Why Luke mitigated “Who is my mother, and who are my brothers?”

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Giuseppe
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Why Luke mitigated “Who is my mother, and who are my brothers?”

Post by Giuseppe » Sat Oct 12, 2019 5:49 am

Chrysostomus, Ad. Phil. 2:7.
If he had truly become man, he would have ceased to be god.

http://www.newadvent.org/fathers/230207.htm

According to Marcion, the question “Who is my mother, and who are my brothers?” is an absolute denial of the his being born:

However, although I do not allow this sense, I may as well ask, by way of a superfluous refutation, for the reasons of the alleged temptation, To what purpose could they have tempted Him by naming His mother and His brethren? If it was to ascertain whether He had been born or not — when was a question raised on this point, which they must resolve by tempting Him in this way? Who could doubt His having been born, when they saw Him before them a veritable man?— whom they had heard call Himself Son of man?— of whom they doubted whether He were God or Son of God, from seeing Him, as they did, in the perfect garb of human quality? — supposing Him rather to be a prophet, a great one indeed, but still one who had been born as man? Even if it had been necessary that He should thus be tried in the investigation of His birth, surely any other proof would have better answered the trial than that to be obtained from mentioning those relatives which it was quite possible for Him, in spite of His true nativity, not at that moment to have had. For tell me now, does a mother live on contemporaneously with her sons in every case? Have all sons brothers born for them? May a man rather not have fathers and sisters (living), or even no relatives at all? But there is historical proof that at this very time a census had been taken in Judæa by Sentius Saturninus, which might have satisfied their inquiry respecting the family and descent of Christ. Such a method of testing the point had therefore no consistency whatever in it and they who were standing without were really His mother and His brethren. It remains for us to examine His meaning when He resorts to non-literal words, saying Who is my mother or my brethren? It seems as if His language amounted to a denial of His family and His birth; but it arose actually from the absolute nature of the case, and the conditional sense in which His words were to be explained. He was justly indignant, that persons so very near to Him stood without, while strangers were within hanging on His words, especially as they wanted to call Him away from the solemn work He had in hand. He did not so much deny as disavow them.

http://www.newadvent.org/fathers/03124.htm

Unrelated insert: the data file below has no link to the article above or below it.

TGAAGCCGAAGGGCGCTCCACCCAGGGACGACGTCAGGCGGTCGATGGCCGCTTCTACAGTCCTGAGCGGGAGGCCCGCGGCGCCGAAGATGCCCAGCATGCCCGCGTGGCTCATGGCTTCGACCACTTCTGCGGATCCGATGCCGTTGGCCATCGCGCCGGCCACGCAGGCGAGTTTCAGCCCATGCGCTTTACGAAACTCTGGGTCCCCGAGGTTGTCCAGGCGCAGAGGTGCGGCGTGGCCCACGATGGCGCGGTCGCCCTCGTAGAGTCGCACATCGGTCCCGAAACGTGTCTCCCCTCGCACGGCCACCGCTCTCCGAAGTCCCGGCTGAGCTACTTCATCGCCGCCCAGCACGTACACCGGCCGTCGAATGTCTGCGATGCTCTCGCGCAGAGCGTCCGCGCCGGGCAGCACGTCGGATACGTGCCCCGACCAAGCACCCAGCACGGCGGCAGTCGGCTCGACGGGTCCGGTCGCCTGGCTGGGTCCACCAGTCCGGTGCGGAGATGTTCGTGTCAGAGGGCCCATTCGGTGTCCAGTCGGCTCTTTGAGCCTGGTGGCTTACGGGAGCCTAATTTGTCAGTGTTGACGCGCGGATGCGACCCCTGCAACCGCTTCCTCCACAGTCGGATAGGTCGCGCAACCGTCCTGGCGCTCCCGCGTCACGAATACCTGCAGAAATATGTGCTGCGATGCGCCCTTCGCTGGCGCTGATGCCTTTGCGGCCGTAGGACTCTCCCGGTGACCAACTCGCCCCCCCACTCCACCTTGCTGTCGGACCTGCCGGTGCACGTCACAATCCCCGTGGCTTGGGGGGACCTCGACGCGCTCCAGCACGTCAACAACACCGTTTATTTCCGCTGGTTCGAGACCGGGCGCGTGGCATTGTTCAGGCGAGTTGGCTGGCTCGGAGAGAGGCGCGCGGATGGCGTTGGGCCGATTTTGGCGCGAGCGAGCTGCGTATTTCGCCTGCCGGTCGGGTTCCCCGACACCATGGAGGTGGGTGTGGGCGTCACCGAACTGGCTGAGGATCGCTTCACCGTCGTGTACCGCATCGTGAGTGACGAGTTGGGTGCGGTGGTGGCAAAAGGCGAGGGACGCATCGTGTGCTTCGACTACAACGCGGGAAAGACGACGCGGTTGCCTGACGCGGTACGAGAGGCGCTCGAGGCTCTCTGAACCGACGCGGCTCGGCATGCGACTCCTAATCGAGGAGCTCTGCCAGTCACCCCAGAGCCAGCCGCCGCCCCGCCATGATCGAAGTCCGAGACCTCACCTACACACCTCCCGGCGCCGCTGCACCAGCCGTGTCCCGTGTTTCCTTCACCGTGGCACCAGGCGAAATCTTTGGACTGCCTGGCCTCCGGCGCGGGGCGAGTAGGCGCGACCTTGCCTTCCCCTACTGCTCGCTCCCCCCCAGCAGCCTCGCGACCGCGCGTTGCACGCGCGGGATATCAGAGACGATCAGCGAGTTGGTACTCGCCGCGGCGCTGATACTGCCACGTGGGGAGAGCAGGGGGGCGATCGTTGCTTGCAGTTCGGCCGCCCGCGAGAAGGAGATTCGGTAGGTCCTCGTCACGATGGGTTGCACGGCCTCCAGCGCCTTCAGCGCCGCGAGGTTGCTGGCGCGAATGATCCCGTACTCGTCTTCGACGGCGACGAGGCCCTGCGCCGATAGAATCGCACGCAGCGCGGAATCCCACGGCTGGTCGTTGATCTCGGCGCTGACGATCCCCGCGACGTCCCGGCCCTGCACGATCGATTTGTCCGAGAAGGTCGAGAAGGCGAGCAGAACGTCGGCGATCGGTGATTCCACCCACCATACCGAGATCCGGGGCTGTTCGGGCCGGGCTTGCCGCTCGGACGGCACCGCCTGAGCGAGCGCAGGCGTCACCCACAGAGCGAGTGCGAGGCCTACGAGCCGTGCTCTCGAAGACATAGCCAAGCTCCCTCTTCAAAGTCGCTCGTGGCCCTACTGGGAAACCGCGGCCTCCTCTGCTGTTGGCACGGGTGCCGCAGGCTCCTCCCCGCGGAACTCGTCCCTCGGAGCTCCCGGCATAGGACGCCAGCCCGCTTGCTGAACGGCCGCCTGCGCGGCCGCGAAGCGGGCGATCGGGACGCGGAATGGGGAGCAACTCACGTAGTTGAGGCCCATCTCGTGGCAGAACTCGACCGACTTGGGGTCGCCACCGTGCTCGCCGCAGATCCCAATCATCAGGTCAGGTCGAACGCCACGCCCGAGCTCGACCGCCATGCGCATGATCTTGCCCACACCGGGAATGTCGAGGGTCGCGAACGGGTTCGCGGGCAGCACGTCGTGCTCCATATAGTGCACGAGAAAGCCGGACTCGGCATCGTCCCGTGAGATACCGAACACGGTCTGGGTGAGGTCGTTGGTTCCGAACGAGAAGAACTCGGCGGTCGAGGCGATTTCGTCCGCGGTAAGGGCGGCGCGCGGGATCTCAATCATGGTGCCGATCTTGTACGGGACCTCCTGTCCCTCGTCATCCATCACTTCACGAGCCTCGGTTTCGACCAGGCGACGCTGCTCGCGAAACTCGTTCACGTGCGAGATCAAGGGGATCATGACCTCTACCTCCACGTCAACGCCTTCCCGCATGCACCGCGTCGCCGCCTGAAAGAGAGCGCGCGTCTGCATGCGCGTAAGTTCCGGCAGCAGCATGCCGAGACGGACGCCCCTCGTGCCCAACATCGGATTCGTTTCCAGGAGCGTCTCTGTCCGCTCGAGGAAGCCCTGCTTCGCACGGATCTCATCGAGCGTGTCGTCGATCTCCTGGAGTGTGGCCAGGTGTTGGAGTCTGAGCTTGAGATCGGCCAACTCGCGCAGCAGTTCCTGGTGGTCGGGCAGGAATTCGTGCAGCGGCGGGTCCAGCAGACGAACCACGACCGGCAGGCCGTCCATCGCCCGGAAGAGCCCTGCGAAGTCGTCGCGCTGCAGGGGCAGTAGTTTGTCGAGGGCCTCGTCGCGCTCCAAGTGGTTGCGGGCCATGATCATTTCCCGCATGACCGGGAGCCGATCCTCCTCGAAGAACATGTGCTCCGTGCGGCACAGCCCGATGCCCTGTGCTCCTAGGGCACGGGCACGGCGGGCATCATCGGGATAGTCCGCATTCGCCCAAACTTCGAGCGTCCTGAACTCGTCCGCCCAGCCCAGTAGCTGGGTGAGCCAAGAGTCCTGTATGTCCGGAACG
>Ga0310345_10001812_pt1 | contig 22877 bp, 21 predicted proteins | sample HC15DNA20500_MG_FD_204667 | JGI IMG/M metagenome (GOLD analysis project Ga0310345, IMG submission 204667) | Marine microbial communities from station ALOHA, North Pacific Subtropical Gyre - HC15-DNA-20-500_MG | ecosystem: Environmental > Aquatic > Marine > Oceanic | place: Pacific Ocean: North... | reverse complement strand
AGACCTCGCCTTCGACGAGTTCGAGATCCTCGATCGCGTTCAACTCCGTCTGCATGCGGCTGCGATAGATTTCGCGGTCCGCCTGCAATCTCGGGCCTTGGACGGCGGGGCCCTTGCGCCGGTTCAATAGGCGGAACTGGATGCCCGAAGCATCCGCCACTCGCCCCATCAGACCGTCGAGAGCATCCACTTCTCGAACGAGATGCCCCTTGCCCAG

A clue in this sense is given by comparing the versions of Mark and Luke of the same question:

Mark 3:33:
“Who are my mother and my brothers?” he asked.

Matthew 12:48
He replied to him, “Who is my mother, and who are my brothers?”

...with the version found in Luke:

Luke 8:21
He replied, “My mother and brothers are those who hear God’s word and put it into practice.”

It is clear that Luke has mitigated the originally too much polemical and negationist sense of the question.
Nihil enim in speciem fallacius est quam prava religio. -Liv. xxxix. 16.

Giuseppe
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Re: Why Luke mitigated “Who is my mother, and who are my brothers?”

Post by Giuseppe » Sat Oct 12, 2019 5:56 am

A very similar question that denies implicitly the human birth is found in Mark 12:35-37:

While Jesus was teaching in the temple courts, he said, “How is it that the experts in the law say that the Christ is David’s son? David himself, by the Holy Spirit, said,
‘The Lord said to my lord,
“Sit at my right hand,
until I put your enemies under your feet.”’
If David himself calls him ‘Lord,’ how can he be his son?” And the large crowd was listening to him with delight.

Nihil enim in speciem fallacius est quam prava religio. -Liv. xxxix. 16.

andrewcriddle
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Re: Why Luke mitigated “Who is my mother, and who are my brothers?”

Post by andrewcriddle » Mon Oct 14, 2019 9:17 am

Giuseppe wrote:
Sat Oct 12, 2019 5:49 am
Chrysostomus, Ad. Phil. 2:7.
If he had truly become man, he would have ceased to be god.

http://www.newadvent.org/fathers/230207.htm
Not Chrysostom. Possibly Tertullian On the flesh of Christ
You cannot express any apprehension that, if He had been born and truly clothed Himself with man's nature, He would have ceased to be God, losing what He was, while becoming what He was not. For God is in no danger of losing His own state and condition.
Andrew Criddle

Giuseppe
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Re: Why Luke mitigated “Who is my mother, and who are my brothers?”

Post by Giuseppe » Mon Oct 14, 2019 9:22 am

Probably the text above is a paraphrase from this from Chrysostom:

What then say the heretics? See, say they, He did not become man. The Marcionites, I mean. But why? He was made in the likeness of man. But how can one be made in the likeness of men? By putting on a shadow? But this is a phantom, and no longer the likeness of a man, for the likeness of a man is another man.

http://www.newadvent.org/fathers/230207.htm
Nihil enim in speciem fallacius est quam prava religio. -Liv. xxxix. 16.

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